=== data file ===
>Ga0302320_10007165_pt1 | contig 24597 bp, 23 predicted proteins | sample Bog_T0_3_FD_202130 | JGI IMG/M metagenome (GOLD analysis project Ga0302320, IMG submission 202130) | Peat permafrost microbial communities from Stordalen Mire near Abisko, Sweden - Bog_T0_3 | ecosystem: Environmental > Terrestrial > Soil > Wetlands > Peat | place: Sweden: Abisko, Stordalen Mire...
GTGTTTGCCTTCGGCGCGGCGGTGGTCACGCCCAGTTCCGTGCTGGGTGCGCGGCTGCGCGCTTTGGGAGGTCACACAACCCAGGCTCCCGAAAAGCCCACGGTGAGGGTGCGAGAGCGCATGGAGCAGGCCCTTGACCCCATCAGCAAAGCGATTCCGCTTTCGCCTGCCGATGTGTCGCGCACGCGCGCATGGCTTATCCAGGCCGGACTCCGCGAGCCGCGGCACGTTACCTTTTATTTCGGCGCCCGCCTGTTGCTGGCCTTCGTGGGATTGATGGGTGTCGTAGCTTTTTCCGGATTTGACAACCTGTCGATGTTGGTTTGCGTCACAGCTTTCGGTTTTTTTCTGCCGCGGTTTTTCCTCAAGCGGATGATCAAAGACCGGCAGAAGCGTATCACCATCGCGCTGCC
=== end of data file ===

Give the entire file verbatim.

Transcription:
>Ga0302320_10007165_pt1 | contig 24597 bp, 23 predicted proteins | sample Bog_T0_3_FD_202130 | JGI IMG/M metagenome (GOLD analysis project Ga0302320, IMG submission 202130) | Peat permafrost microbial communities from Stordalen Mire near Abisko, Sweden - Bog_T0_3 | ecosystem: Environmental > Terrestrial > Soil > Wetlands > Peat | place: Sweden: Abisko, Stordalen Mire...
GTGTTTGCCTTCGGCGCGGCGGTGGTCACGCCCAGTTCCGTGCTGGGTGCGCGGCTGCGCGCTTTGGGAGGTCACACAACCCAGGCTCCCGAAAAGCCCACGGTGAGGGTGCGAGAGCGCATGGAGCAGGCCCTTGACCCCATCAGCAAAGCGATTCCGCTTTCGCCTGCCGATGTGTCGCGCACGCGCGCATGGCTTATCCAGGCCGGACTCCGCGAGCCGCGGCACGTTACCTTTTATTTCGGCGCCCGCCTGTTGCTGGCCTTCGTGGGATTGATGGGTGTCGTAGCTTTTTCCGGATTTGACAACCTGTCGATGTTGGTTTGCGTCACAGCTTTCGGTTTTTTTCTGCCGCGGTTTTTCCTCAAGCGGATGATCAAAGACCGGCAGAAGCGTATCACCATCGCGCTGCC